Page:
The bans were based on the BCCIs internal inquiry report.

II. Former IPL Commissioner, Lalit Modi Expelled from BCCI:

On September 25, 2013, the former IPL Commissioner, Lalit Modi, was expelled from
the BCCI for serious misconduct and indiscipline.

All the 29 members present at a Special General Meeting of the Board voted for the
expulsion motion against Mr. Modi.



























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xi. personalities

NATIONAL:

1. Raghuram Rajan (New RBI Governor):

On August 6, 2013, Chief Economic Adviser Raghuram Govind Rajan was appointed as
the Governor of the Reserve Bank of India (RBI) for three years. He took over from D.
Subbarao on September 4, 2013.

Dr. Raghuram Rajan is the 23
rd
Governor of the RBI. At the age of 50, he is one of the
youngest to become the RBI Governor.

Dr. Rajan completed his B.Tech from IIT Delhi, MBA from IIM Ahmedabad and Ph.D.
from Massachusetts Institute of Technology (MIT). He was also professor at the
University of Chicagos Booth School of Business.

Dr. Rajan was the Chief economist of the International Monetary Fund from 2003-2007
and since 2008 he has been the Chief Economic Adviser (CEA) to Prime Minister
Manmohan Singh.

The books written by Dr. Rajan include Saving Capitalism from the Capitalists in 2004
and fault lines: How Hidden Fractures Still Threaten the World Economy, 2010.

In 2005, while at the IMF, Dr. Rajan presented a paper titled Has Financial
Development Made the World Riskier? which correctly predicted the 2008 global
financial crisis.

The appointment of Dr. Raghuram Rajan as the new Governor of RBI was hailed by
experts as an excellent choice.

Dr. Rajan took charge as the new RBI Governor at a time when the Indian economy is
facing multi-pronged crisis including the rapidly depreciating rupee, widening Current
Account Deficit (CAD), industrial slowdown and high consumer price inflation.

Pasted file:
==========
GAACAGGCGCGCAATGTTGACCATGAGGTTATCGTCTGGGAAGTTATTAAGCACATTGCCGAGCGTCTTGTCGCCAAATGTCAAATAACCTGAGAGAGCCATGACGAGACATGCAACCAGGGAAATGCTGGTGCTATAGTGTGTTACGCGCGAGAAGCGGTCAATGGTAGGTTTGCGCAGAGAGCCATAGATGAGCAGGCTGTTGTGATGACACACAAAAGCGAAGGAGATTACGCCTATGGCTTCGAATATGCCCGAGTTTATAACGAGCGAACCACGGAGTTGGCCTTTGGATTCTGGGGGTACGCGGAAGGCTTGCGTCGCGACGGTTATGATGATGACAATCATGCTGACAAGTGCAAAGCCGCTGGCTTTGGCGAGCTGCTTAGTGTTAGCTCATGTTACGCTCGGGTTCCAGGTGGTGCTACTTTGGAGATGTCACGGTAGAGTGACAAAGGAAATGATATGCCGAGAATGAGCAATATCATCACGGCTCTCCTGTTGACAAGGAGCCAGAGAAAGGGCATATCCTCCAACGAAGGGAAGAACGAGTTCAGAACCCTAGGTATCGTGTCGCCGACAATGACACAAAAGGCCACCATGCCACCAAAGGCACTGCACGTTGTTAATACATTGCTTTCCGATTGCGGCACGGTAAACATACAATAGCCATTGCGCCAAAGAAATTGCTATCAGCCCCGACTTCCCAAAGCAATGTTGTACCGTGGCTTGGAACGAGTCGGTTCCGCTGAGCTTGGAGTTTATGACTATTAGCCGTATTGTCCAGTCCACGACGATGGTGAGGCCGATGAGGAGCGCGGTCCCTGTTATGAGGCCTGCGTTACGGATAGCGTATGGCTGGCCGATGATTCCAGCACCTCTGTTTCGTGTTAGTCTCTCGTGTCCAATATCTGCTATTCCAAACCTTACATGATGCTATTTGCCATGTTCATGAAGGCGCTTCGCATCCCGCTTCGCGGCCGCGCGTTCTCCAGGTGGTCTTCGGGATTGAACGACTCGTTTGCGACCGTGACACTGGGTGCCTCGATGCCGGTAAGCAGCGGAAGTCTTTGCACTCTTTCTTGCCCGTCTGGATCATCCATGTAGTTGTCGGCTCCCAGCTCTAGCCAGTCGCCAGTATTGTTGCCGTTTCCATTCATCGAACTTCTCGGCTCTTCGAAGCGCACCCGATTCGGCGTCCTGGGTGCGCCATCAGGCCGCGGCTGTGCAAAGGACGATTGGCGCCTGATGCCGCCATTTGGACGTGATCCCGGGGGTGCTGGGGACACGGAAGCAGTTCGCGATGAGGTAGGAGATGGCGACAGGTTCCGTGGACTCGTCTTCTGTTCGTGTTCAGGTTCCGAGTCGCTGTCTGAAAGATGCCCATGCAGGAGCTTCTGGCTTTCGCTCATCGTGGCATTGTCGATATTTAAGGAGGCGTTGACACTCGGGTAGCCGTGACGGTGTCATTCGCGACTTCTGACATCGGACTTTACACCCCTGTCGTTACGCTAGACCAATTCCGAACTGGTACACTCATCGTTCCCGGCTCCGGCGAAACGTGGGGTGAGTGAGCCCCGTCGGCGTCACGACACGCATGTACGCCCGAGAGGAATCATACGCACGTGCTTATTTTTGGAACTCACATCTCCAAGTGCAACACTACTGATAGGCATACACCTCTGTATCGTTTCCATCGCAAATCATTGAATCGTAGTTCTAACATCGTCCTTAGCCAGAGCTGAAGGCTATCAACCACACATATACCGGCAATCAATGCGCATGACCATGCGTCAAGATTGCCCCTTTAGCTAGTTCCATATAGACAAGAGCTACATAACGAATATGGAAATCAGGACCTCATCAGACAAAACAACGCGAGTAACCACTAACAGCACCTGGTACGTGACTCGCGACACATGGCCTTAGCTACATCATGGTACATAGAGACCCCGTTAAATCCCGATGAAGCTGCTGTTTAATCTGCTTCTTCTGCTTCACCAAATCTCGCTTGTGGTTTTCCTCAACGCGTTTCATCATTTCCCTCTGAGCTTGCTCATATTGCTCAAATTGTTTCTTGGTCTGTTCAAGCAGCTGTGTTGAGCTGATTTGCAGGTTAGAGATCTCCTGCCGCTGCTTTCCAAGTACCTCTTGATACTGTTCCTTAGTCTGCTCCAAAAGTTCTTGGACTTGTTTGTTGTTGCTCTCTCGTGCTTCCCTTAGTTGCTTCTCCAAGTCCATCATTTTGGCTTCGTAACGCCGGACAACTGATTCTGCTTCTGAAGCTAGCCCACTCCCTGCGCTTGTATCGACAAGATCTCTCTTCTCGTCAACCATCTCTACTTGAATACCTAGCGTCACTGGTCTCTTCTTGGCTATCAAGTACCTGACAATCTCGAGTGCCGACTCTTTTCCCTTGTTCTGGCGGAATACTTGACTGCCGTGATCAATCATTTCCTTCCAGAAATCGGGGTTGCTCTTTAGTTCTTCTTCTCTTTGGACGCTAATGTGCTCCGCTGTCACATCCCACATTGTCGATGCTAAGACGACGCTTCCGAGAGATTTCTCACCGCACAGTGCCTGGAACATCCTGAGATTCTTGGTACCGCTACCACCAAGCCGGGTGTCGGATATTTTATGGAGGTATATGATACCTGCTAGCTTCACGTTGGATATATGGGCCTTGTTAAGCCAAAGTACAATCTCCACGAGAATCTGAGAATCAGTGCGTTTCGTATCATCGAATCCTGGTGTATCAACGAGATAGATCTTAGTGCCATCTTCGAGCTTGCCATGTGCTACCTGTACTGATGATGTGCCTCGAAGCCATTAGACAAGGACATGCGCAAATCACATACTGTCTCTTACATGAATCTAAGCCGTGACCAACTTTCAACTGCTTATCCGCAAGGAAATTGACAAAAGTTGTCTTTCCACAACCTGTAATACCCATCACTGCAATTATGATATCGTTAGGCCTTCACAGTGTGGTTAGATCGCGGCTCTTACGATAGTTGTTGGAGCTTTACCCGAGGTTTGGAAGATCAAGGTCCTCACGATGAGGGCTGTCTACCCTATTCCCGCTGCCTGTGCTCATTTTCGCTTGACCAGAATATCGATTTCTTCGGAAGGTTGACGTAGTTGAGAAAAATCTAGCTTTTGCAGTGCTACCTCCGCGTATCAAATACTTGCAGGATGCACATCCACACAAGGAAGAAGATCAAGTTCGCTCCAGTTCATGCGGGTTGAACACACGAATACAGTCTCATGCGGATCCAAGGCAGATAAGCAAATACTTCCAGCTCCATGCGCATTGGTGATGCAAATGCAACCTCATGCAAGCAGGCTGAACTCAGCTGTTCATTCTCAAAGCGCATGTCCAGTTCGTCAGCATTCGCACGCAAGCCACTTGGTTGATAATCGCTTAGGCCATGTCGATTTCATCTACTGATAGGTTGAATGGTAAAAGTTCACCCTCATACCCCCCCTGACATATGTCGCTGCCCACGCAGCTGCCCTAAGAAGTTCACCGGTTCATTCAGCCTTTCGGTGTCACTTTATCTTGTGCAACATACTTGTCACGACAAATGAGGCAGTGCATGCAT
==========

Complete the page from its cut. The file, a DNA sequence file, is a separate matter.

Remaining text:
The new RBI Governor set out a bold reformist agenda for his tenure which included
measures to strengthen monetary policy framework, deepen securities markets,
improve financial inclusion, support and push for Indian rupee as an international
currency and a warning to corporate loan defaulters.

2. Rakesh Sood (Prime Ministers Special Envoy for Disarmament and
Non-Proliferation):

On September 1, 2013, Prime Minister Manmohan Singh appointed Rakesh Sood, the
former Ambassador to Nepal, Afghanistan and France and Indias first Ambassador in
charge of Disarmament in Geneva, as his new envoy for Disarmament and
Non-Proliferation.

Mr. Rakesh Sood is seen as an expert in his field and could make significant
contributions to Indias foreign policy on security, non-proliferation and disarmament
issues, according to analysts.
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Mr. Sood was served as the Joint Secretary DISA (Disarmament and International
Security Affairs) from 1992 to 2000. During this tenure he was involved in negotiations
concerning the Comprehensive Test Ban Treaty (CTBT) and the Chemical Weapons
Convention (CWC) and the deliberations on the Fissile Materials Cut-off Treaty
(FMCT). He was also involved in dialogues on nuclear and non-proliferation issues with
the major powers in the world.

After India conducted its nuclear test in 1998 to become a declared nuclear power, Mr.
Rakesh Sood accompanied Indias then National Security Adviser Brajesh Mishra to
various countries to explain Indias stand on its nuclear capability.

In late 1990s, Mr. Sood also took part in the talks on security, non-proliferation,
disarmament and related issues between the then External Affairs Minister Jaswant
Singh and the then US Deputy Secretary of State Strobe Talbott which resulted in a
waiver that allowed India access to civil nuclear technology.

3. Deepak Sandhu (First Woman Chief Information Commissioner):

On September 5, 2013, Deepak Sandhu was sworn in as the Chief Information
Commissioner (CIC) of the Central Information Commission by the President Pranab
Mukherjee.

Deepak Sandhu became the first women Chief Information Commissioner (CIC) of
India.

Ms. Sandhu, a former Indian Information Service Officer of the 1971 batch, has served
in many key positions like Principal Director General (Media and Communications), the
Press Information Bureau, Director-General DD news and the Director-General (News)
All India Radio.

In 2009, Ms. Sandhu was appointed as Information Commissioner.

The new CIC said that the RTI journey which began in 2005 was just a beginning and
she planned to take it forward by engaging with various stakeholders. She stressed that
her priority would be to reduce the pendency of cases at the Central Information